Journal of Soils and Sediments

, Volume 19, Issue 1, pp 148–158 | Cite as

Impacts of urbanization and landscape patterns on the accumulation of heavy metals in soils in residential areas in Beijing

  • Tian Xie
  • Meie Wang
  • Weiping Chen
  • Herman Uwizeyimana
Soils, Sec 2 • Global Change, Environ Risk Assess, Sustainable Land Use • Research Article



In metropolitan cities, residential land use is most closely related to inhabitants’ daily life among all land use types. The aim of this study is to determine the influence of urbanization and landscape attributes on heavy metal accumulation in urban residential areas.

Materials and methods

Soil samples under different vegetative cover types were collected from 115 residential areas of Beijing. Samples were digested using a four-acid mixture (HCl, HNO3, HF, and HClO4). We analyzed contents of nine elements, including Cd, Co, Cr, Cu, Mn, Ni, Pb, V, and Zn. Meanwhile, urbanization and landscape information, including age of residential community, distance to the city center, population density, distance to the nearest building, height of the building, and green space area, were recorded at each sampling site. Statistical analytic tools and geospatial analysis techniques were employed to further examine the relationship between urbanization and landscape indicators and accumulation of heavy metals in urban residential soils.

Results and discussion

Our results revealed that Cu, Cd, Pb, and Zn were the most accumulated heavy metals in the study area. Their mean concentrations were 23.5, 0.139, 27.3, and 96.2 mg/kg, respectively. The spatial distribution of heavy metal accumulation was also analyzed. Urbanization indicators, including age of residential community, distance to the city center, population density, and distance from sampling point to the nearest residential building, were found significantly correlated with the contents of Cu, Cd, Pb, and Zn in residential soils. However, height of the residential building and green space area had little impact on intercepting air pollutants and lowering the heavy metal concentration in residential soils. Moreover, different vegetative types were found to have significant influence on the heavy metal accumulation. Arbor was more efficient than other types in capturing atmospheric suspended particulates which contain heavy metals.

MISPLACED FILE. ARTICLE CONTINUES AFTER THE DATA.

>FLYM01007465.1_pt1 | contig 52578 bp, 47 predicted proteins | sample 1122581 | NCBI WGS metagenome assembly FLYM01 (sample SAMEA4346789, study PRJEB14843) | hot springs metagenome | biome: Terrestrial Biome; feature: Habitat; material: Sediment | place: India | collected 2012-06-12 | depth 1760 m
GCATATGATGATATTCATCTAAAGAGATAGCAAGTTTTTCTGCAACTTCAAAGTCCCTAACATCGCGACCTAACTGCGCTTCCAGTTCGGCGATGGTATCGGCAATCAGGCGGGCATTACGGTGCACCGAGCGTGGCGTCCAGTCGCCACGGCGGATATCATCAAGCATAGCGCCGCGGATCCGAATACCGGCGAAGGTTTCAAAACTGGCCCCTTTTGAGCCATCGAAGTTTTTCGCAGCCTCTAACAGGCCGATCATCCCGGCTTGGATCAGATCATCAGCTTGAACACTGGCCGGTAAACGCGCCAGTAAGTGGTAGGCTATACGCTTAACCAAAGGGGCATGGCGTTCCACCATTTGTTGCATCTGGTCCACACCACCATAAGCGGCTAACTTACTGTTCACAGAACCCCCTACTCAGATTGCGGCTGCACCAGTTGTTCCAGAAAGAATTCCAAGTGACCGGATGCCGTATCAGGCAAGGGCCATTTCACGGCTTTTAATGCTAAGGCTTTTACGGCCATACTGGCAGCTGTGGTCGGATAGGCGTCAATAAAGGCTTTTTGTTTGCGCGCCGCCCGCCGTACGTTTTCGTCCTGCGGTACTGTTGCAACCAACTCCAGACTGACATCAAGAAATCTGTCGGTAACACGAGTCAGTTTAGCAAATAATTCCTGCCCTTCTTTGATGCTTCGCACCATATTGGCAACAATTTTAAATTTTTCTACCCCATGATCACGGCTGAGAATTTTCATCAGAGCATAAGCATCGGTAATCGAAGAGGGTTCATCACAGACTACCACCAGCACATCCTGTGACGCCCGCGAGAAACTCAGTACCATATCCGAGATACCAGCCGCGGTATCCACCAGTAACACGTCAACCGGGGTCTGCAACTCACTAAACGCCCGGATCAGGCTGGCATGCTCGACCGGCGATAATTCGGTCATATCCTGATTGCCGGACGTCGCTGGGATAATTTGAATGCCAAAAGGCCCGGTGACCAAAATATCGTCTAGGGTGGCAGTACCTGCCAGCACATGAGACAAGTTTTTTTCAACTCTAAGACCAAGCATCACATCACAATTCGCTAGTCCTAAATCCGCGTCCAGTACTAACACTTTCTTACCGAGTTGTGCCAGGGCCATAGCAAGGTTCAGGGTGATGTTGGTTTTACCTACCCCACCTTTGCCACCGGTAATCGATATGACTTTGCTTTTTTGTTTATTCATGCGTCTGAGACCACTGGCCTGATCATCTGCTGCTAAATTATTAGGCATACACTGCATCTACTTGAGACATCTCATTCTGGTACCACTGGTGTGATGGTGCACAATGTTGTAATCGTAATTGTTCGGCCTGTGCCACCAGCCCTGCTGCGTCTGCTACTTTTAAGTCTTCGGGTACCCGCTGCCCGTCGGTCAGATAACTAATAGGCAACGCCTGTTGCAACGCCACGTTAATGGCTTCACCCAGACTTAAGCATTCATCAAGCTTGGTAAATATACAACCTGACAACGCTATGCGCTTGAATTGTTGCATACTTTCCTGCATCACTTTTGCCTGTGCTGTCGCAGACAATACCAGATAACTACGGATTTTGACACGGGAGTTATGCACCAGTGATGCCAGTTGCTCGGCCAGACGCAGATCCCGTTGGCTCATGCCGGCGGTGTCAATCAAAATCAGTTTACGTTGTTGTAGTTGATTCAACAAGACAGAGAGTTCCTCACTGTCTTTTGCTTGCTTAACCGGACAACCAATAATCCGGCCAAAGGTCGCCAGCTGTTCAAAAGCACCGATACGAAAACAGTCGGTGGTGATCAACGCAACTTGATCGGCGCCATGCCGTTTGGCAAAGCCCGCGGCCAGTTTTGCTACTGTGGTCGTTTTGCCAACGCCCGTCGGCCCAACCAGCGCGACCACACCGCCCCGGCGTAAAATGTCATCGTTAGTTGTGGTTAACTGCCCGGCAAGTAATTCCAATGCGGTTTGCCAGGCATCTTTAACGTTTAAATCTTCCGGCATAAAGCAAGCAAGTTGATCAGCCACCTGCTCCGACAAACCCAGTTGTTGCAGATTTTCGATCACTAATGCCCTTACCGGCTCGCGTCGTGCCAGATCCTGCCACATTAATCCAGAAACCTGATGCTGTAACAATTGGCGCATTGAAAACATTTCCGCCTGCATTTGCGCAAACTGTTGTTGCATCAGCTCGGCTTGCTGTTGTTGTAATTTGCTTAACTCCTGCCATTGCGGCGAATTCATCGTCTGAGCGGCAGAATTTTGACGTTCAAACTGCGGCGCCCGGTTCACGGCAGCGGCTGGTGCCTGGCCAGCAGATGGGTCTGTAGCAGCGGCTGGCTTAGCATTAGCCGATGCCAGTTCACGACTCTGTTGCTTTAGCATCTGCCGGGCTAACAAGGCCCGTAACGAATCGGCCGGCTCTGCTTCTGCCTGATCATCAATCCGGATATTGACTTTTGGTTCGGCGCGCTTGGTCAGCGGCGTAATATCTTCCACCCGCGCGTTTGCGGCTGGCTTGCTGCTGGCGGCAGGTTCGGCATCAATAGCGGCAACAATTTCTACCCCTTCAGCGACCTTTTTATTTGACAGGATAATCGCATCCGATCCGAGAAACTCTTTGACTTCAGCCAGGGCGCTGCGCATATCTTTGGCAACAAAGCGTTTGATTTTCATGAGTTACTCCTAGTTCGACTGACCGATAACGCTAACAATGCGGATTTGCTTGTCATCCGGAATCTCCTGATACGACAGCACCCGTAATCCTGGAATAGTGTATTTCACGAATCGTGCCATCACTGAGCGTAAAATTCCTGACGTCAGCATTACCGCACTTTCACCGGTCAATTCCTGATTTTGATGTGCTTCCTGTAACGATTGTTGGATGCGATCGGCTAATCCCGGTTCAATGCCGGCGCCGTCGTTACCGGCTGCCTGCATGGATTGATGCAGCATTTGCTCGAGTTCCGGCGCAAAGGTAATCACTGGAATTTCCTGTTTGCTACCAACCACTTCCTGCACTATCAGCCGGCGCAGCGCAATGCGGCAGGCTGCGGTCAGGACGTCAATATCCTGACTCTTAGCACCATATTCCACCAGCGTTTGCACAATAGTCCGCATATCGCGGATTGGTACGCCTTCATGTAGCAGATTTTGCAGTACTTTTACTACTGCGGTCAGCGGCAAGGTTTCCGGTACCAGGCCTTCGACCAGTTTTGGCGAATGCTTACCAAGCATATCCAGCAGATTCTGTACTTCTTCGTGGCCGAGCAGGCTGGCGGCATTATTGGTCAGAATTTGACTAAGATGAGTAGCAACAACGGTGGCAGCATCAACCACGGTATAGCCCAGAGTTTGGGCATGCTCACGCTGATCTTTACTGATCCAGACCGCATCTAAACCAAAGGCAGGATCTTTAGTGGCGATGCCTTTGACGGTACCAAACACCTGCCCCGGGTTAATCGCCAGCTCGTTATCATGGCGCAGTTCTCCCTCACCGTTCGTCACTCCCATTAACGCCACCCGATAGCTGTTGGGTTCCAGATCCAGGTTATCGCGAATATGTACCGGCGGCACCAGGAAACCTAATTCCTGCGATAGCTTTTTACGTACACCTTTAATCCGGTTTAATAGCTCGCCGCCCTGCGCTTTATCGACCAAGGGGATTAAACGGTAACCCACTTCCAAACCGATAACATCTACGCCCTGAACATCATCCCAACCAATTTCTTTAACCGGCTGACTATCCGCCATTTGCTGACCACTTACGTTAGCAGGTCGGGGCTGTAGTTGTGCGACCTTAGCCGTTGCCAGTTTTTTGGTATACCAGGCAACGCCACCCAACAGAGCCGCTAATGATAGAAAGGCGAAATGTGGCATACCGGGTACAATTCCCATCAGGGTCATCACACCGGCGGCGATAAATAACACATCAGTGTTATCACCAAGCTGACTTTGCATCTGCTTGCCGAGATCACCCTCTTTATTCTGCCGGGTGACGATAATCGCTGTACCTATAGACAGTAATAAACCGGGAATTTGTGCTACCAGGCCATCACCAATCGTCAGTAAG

In this study, we identified Cu, Cd, Pb, and Zn as the most accumulated heavy metals, illustrated the spatial distribution characteristics of heavy metal accumulation, and further elaborated the influence of urbanization and landscape patterns, as well as the vegetative cover types on the heavy metal accumulation. The accumulations of Cu, Pb, and Zn in urban residential soils were probably dependent on atmospheric deposition.


Heavy metal Residential areas Spatial patterns Urbanization Vegetation 



We acknowledge the financial support of the Natural key R&D Program of China (2017YFC0505702), the Natural Science Foundation of China (41601556), and the Chinese Academy of Sciences (QYZDB-SSW-DQC034).

Supplementary material

11368_2018_2011_MOESM1_ESM.png (12.2 mb)
Fig. S1 Six vegetative cover categories investigated in residential areas in Beijing (PNG 12.2 mb)
11368_2018_2011_MOESM2_ESM.png (2.1 mb)
Fig. S2 (a) Regression analysis between heavy mental concentrations and construction ages. (b). Regression analysis between heavy mental concentrations and distance to the city center. (c). Regression analysis between heavy mental concentrations and population density. (d). Regression analysis between heavy mental concentrations and distance to the residential building (PNG 2.13 mb)
11368_2018_2011_MOESM3_ESM.png (2.7 mb)
Fig. S3 Geochemical maps correlating the spatial distribution of heavy metals with the spatial pattern of distance to the city center. (PNG 2.74 mb)
11368_2018_2011_MOESM4_ESM.png (2.7 mb)
Fig. S4 Geochemical maps correlating the spatial distribution of heavy metals with the spatial pattern of population density (PNG 2.71 mb)
11368_2018_2011_MOESM5_ESM.png (2.8 mb)
Fig. S5 Geochemical maps correlating the spatial distribution of heavy metals with the spatial pattern of distance to the nearest building (PNG 2.76 mb)
11368_2018_2011_MOESM6_ESM.docx (15 kb)
Table S1 (DOCX 14 kb)


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Copyright information

© Springer-Verlag GmbH Germany, part of Springer Nature 2018

Authors and Affiliations

  • Tian Xie
    • 1
    • 2
  • Meie Wang
    • 1
  • Weiping Chen
    • 1
  • Herman Uwizeyimana
    • 1
    • 2
  1. 1.State Key Laboratory for Urban and Regional Ecology, Research Center for Eco-Environmental SciencesChinese Academy of SciencesBeijingChina
  2. 2.University of Chinese Academy of SciencesHuairouChina

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